OPTICS can be seen as a generalization of DBSCAN that replaces the ε parameter with a maximum value that mostly affects performance. MinPts then essentially becomes the minimum cluster size to find. While the algorithm is much easier to parameterize than DBSCAN, the results are a bit more difficult to use, as it will usually produce a hierarchical clustering instead of the simple data partitioning that DBSCAN produces.

Recently, one of the original authors of DBSCAN has revisited DBSCAN and OPTICS, and published a refined version of hierarchical DBSCAN (HDBSCAN*),[4][5] which no longer has the notion of border points.

## Extensions

Generalized DBSCAN (GDBSCAN)[6][7] is a generalization by the same authors to arbitrary "neighborhood" and "dense" predicates. The ε and minpts parameters are removed from the original algorithm and moved to the predicates. For example, on polygon data, the "neighborhood" could be any intersecting polygon, whereas the density predicate uses the polygon areas instead of just the object count.

Various extensions to the DBSCAN algorithm have been proposed, including methods for parallelization, parameter estimation, and support for uncertain data. The basic idea has been extended to hierarchical clustering by the OPTICS algorithm. DBSCAN is also used as part of subspace clustering algorithms like PreDeCon and SUBCLU. HDBSCAN[4] is a hierarchical version of DBSCAN which is also faster than OPTICS, from which a flat partition consisting of the most prominent clusters can be extracted from the hierarchy.[5]

## Availability

Different implementations of the same algorithm were found to exhibit enormous performance differences, with the fastest on a test data set finishing in 1.4 seconds, the slowest taking 13803 seconds.[8] The differences can be attributed to implementation quality, language and compiler differences, and the use of indexes for acceleration.

• Apache Commons Math contains a Java implementation of the algorithm running in quadratic time.
• ELKI offers an implementation of DBSCAN as well as GDBSCAN and other variants. This implementation can use various index structures for sub-quadratic runtime and supports arbitrary distance functions and arbitrary data types, but it may be outperformed by low-level optimized (and specialized) implementations on small data sets.
• R contains DBSCAN in the fpc package with support for arbitrary distance functions via distance matrices. However it does not have index support (and thus has quadratic runtime and memory complexity) and is rather slow due to the R interpreter. A faster version is implemented in C++ using kd-trees (for Euclidean distance only) in the R package dbscan.
• scikit-learn includes a Python implementation of DBSCAN for arbitrary Minkowski metrics, which can be accelerated using kd-trees and ball trees but which uses worst-case quadratic memory.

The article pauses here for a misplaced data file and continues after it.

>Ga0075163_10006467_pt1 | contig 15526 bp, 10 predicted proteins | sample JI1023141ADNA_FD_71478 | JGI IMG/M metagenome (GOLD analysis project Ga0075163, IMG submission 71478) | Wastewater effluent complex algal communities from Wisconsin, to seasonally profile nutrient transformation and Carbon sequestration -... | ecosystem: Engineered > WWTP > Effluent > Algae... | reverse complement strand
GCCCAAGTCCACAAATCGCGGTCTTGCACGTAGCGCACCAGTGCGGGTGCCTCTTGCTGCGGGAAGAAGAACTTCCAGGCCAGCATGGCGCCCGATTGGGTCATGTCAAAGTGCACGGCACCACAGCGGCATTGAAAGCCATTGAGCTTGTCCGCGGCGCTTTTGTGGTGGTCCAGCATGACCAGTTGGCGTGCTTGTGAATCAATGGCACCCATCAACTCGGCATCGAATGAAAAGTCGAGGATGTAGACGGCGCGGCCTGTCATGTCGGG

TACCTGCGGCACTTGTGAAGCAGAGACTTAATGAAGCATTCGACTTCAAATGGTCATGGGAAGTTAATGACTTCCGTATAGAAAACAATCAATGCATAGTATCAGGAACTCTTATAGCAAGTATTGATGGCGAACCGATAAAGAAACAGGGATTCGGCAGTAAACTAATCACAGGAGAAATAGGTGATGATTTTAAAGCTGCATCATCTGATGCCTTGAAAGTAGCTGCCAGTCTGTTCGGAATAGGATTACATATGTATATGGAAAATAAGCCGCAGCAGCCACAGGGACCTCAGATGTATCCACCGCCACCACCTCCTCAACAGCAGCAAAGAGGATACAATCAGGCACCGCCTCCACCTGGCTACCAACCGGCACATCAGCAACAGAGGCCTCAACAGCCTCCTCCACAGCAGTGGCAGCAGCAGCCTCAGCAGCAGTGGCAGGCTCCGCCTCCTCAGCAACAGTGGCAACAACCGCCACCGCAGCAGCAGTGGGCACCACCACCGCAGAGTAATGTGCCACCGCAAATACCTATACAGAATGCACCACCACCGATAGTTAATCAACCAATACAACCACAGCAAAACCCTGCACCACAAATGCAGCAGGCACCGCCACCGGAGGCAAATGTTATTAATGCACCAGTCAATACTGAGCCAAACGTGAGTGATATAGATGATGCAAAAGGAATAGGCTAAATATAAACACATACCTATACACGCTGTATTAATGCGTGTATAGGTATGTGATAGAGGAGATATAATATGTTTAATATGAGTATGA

• SPMF offers a GPL-V3 Java implementation of the DBSCAN algorithm with KD-Tree support (for Euclidean distance only).
• Weka contains (as an optional package in latest versions) a basic implementation of DBSCAN that runs in quadratic time and linear memory.

## Notes

1. While minPts intuitively is the minimum cluster size, in some cases DBSCAN can produce smaller clusters. A DBSCAN cluster consists of at least one core point. As other points may be border points to more than one cluster, there is no guarantee that at least minPts points are included in every cluster.

## References

1. Ester, Martin; Kriegel, Hans-Peter; Sander, Jörg; Xu, Xiaowei (1996). Simoudis, Evangelos; Han, Jiawei; Fayyad, Usama M., eds. A density-based algorithm for discovering clusters in large spatial databases with noise. Proceedings of the Second International Conference on Knowledge Discovery and Data Mining (KDD-96). AAAI Press. pp. 226–231. CiteSeerX . ISBN 1-57735-004-9.
2. Most cited data mining articles according to Microsoft academic search; DBSCAN is on rank 24, when accessed on: 4/18/2010
3. "2014 SIGKDD Test of Time Award". ACM SIGKDD. 2014-08-18. Retrieved 2016-07-27.
4. Campello, R. J. G. B.; Moulavi, D.; Sander, J. (2013). Density-Based Clustering Based on Hierarchical Density Estimates. Proceedings of the 17th Pacific-Asia Conference on Knowledge Discovery in Databases, PAKDD 2013. Lecture Notes in Computer Science. 7819. p. 160. doi:10.1007/978-3-642-37456-2_14. ISBN 978-3-642-37455-5.
5. Campello, R. J. G. B.; Moulavi, D.; Zimek, A.; Sander, J. (2013). "A framework for semi-supervised and unsupervised optimal extraction of clusters from hierarchies". Data Mining and Knowledge Discovery. 27 (3): 344. doi:10.1007/s10618-013-0311-4.
6. Sander, Jörg; Ester, Martin; Kriegel, Hans-Peter; Xu, Xiaowei (1998). "Density-Based Clustering in Spatial Databases: The Algorithm GDBSCAN and Its Applications". Data Mining and Knowledge Discovery. Berlin: Springer-Verlag. 2 (2): 169–194. doi:10.1023/A:1009745219419.
7. Sander, Jörg (1998). Generalized Density-Based Clustering for Spatial Data Mining. München: Herbert Utz Verlag. ISBN 3-89675-469-6.
8. Kriegel, Hans-Peter; Schubert, Erich; Zimek, Arthur (2016). "The (black) art of runtime evaluation: Are we comparing algorithms or implementations?". Knowledge and Information Systems. doi:10.1007/s10115-016-1004-2. ISSN 0219-1377.